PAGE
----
The social contract theories of Locke and Rousseau were idealistic rather than realistic in the fact that they assumed a “State of Nature” as a state of perfect liberty. For Rousseau this meant that so long as an individual could provide all their own needs, there was a state of innocence, almost a state of bliss. For Locke, this perfect liberty was pre-political but not pre-moral, where
the State of Nature is a state of liberty where persons are free to pursue their own interests and plans, free from interference, and, because of the Law of Nature and the restrictions that it imposes upon persons, it is relatively peaceful.
Hobbes argued not for a perfect state of liberty in which there was peace but, rather, all-out war, all-against-all, and in this he was projecting yet another all-or-nothing scenario, a violent idealism that stripped human persons of their intrinsic dignity.
Brownson called this perfect state of nature into question by granting primacy to natural law:
That there is, or ever was, a state of nature such as the theory assumes, may be questioned. Certainly nothing proves that it is, or ever was, a real state. That there is a law of nature is undeniable. All authorities in philosophy, morals, politics, and jurisprudence assert it; the state assumes it as its own immediate basis, and the codes of all nations are founded on it; universal jurisprudence, the jus qentium of the Romans, embodies it, and the courts recognize and administer it. It is the reason and conscience of civil society, and every state acknowledges its authority. But the law of nature is as much in force in civil society as out of it. Civil law does not abrogate or supersede natural law, but presupposes it, and supports itself on it as its own ground and reason.
Though Locke acknowledges the law of nature, it is not the natural law to which he referred. For Locke, civil society somehow superseded the law of nature through a social contract that appeared out of nowhere. Brownson grasped that civil society, to function, must remain rooted in natural law, and, if it is to remain civil, freedom must be limited by reason.
Murray’s four premises of natural law, written almost a century after Brownson’s American Republic, reiterates the primacy of natural law in relation to civil law, even if by Murray’s time every state no longer acknowledged its authority and not all courts administered it. Brownson warned that thinkers like Emerson “fail to provide democratic society with a vison of the common good.” In human society the common good emerges form a realist epistemology, a metaphysics of teleology, and a transcendent moral order based on a natural theology. When a democracy, such as that found in contemporary America, neglects or forgets the common good, it violates natural law which presupposes, as Murray noted, morality, especially in man, a rational being who lives not in a world of necessity but one of reason and therefore freedom. Authentic freedom is limited by natural law.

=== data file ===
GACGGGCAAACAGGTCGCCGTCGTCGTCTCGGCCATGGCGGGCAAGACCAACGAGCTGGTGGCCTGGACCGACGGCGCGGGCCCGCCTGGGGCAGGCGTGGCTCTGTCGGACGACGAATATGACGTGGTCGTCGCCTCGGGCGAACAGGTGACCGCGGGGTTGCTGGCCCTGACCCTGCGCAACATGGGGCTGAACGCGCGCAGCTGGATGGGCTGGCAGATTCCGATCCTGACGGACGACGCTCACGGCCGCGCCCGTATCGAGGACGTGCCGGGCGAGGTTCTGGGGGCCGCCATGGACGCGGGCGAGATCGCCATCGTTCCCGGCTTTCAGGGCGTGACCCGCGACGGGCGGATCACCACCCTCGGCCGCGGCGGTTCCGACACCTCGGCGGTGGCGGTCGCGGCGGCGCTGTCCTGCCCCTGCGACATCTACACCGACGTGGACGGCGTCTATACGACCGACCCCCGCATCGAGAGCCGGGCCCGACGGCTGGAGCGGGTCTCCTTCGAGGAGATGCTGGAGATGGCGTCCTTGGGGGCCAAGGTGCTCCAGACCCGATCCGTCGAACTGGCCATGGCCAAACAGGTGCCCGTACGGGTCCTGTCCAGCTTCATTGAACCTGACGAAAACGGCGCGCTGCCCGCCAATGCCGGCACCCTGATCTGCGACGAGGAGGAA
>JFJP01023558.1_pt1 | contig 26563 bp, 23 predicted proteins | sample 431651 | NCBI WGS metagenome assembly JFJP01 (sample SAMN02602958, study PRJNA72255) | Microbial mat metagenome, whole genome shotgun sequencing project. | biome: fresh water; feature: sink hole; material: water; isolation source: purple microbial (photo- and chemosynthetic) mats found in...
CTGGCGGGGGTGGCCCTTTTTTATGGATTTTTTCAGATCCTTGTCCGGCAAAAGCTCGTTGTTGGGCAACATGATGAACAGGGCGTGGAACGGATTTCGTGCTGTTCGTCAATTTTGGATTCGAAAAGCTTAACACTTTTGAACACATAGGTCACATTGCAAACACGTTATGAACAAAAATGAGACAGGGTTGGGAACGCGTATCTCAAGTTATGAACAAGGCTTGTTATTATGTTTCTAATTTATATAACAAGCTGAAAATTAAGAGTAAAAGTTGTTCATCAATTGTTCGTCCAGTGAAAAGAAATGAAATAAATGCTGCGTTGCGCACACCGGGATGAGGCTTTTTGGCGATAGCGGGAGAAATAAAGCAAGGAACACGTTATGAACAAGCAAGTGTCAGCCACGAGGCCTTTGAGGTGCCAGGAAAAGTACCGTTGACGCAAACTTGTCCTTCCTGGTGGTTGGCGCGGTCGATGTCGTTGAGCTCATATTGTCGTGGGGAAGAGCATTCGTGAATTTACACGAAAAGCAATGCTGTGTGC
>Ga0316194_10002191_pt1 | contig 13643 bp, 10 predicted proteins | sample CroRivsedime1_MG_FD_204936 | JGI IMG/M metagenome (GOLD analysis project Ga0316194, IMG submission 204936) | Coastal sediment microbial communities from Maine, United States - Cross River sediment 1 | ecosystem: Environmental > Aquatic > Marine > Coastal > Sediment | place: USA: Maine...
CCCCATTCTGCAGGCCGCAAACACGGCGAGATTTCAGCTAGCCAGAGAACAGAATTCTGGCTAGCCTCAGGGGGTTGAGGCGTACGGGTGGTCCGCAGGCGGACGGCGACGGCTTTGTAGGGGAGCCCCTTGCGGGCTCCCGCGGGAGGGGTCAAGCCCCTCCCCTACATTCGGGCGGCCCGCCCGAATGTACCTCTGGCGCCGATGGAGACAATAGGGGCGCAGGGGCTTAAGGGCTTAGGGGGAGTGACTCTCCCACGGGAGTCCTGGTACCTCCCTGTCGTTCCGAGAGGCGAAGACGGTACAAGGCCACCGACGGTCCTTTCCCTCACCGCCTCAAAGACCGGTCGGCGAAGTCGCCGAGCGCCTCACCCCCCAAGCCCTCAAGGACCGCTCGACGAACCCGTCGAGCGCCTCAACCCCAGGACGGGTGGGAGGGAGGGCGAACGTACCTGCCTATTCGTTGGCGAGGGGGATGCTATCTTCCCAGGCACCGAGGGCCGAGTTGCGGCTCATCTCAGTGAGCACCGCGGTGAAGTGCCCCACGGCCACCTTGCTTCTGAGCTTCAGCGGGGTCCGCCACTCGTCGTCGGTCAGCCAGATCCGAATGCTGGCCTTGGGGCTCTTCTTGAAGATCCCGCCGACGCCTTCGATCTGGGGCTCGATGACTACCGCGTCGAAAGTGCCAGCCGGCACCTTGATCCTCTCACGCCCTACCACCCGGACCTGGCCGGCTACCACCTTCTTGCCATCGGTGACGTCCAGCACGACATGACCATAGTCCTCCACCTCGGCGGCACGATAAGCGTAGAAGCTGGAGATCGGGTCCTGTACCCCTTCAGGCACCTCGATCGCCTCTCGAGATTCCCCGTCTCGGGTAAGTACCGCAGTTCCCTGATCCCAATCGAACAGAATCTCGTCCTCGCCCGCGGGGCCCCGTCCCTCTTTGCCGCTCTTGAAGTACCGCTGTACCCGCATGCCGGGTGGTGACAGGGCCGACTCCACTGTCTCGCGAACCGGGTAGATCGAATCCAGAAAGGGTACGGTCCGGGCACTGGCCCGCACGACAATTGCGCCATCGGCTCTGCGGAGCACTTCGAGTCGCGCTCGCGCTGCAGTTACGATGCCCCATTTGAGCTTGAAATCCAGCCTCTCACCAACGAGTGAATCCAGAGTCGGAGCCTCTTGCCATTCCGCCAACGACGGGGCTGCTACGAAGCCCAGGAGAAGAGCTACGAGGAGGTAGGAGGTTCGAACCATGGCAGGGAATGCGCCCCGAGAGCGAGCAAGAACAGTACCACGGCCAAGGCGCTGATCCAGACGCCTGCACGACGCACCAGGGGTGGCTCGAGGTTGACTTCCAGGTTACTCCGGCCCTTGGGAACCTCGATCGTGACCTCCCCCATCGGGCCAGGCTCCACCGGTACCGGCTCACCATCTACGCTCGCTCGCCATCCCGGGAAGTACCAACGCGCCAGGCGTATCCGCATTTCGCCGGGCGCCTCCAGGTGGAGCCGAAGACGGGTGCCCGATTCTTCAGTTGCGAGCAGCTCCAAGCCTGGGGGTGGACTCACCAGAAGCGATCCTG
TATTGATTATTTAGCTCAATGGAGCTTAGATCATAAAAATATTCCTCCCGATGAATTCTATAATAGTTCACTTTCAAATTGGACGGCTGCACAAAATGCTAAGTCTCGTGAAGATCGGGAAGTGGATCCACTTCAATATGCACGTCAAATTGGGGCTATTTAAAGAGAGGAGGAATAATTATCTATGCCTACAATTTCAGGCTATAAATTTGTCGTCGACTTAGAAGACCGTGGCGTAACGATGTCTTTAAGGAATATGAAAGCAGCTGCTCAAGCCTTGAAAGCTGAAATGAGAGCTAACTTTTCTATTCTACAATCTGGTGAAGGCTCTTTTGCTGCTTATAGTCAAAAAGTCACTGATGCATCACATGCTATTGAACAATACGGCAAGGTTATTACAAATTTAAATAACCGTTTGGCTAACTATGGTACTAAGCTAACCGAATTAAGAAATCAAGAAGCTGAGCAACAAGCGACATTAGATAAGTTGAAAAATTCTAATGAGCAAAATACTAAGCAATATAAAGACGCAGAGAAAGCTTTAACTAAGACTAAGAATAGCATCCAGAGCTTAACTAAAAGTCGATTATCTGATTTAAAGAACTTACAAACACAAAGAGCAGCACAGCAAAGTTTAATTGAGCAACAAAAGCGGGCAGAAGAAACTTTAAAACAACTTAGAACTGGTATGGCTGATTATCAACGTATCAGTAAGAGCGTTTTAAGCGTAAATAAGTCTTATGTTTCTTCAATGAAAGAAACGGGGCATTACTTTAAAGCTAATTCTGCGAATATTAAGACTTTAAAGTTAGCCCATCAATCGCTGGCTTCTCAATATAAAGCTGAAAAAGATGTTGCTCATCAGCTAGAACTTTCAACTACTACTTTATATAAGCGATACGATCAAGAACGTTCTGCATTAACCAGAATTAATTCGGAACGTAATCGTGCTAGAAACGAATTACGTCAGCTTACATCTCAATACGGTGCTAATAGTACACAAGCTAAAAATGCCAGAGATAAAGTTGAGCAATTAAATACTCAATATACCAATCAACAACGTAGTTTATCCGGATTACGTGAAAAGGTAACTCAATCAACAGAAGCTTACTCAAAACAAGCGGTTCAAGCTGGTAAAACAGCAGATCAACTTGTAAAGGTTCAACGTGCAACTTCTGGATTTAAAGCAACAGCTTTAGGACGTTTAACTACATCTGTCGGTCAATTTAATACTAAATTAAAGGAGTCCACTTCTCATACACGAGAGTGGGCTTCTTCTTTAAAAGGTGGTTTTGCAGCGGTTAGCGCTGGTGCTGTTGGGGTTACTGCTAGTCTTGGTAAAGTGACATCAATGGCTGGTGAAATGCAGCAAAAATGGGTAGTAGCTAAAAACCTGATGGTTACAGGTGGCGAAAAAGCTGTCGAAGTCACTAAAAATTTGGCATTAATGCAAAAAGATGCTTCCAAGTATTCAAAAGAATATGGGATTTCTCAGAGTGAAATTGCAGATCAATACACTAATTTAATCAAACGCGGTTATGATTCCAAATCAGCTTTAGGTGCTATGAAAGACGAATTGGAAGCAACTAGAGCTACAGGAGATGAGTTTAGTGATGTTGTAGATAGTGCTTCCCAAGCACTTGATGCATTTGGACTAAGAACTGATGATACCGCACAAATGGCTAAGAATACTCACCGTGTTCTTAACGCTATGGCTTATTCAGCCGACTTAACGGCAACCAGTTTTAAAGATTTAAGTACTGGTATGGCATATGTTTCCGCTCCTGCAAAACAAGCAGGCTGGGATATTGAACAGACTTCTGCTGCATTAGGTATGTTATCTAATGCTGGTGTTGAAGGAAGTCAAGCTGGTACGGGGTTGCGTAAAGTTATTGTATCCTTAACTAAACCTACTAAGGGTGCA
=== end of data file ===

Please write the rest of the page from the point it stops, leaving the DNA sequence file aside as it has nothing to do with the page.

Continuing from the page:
Martin Luther King Jr., drawing from the Catholic tradition through Augustine and Aquinas, famously argued, “An unjust law is a code that is out of harmony with the moral law. To put it in the terms of St. Thomas Aquinas: An unjust law is a human law that is not rooted in eternal law and natural law.” Lex iniusta non est lex, an unjust law is no law at all, can be seen as a timeless legal proverb, as the unjust law is irrational. It follows that a rootless freedom becomes license and is, therefore, both unjust and irrational. Freedom uprooted from reason, though maintaining the beauty of its blossom for a time, is like William Blake’s The Sick Rose, where the rose is democracy and the invisible worm is freedom transmogrified into license:
O Rose thou art sick.
The invisible worm,
That flies in the night
In the howling storm:
Has found out thy bed
Of crimson joy:
And his dark secret love
Does thy life destroy.
The blossom must wither and die before producing the seed that will be the flower of the next generation. In human terms, the seed is reason and the reality of natural law the soil in which it grows.
To repeat, the democracy of the United States was founded upon the notion of natural law in that the authors of the Charters of Freedom explicitly placed the nation under and not above God. Gregory S. Butler points out in his study on Brownson:
No civil government or established constitution can exist for long where every individual is free to disobey its orders whenever they do not square with one’s private convictions concerning the higher law. By asserting the right of the individual to judge this law and by denying any outside authority competent to declare and define that law, people voluntarily place themselves in the position that they have no alternative but to oscillate between anarchic radicalism on the one hand and civil despotism on the other. These two tendencies, says Brownson, characterize not only America but the entire modern West and are but two poles of the same principle.
The rose of American democracy has become infected with both radical individualism and progressivism on the brink of civil despotism, which are two sides of the same coin. Brownson predicted as much. After the Civil War he noted that the radical individualist ideology of the South had been defeated, and the progressive ideology of the Union abolitionists mistakenly took the defeat of the South as their own victory. In Brownson’s view the war was “waged by and on behalf of true American democrats,” and it was a war between a territorial democracy and both forms of personal democracy, that of the individualist and the progressive. Slavery, for Brownson, was only incidentally involved in the conflict, a pawn in a larger game. In The American Republic, Brownson put it plainly, “The great body of the [American] people instinctively felt that pure socialism was as incompatible with American democracy as pure individualism.”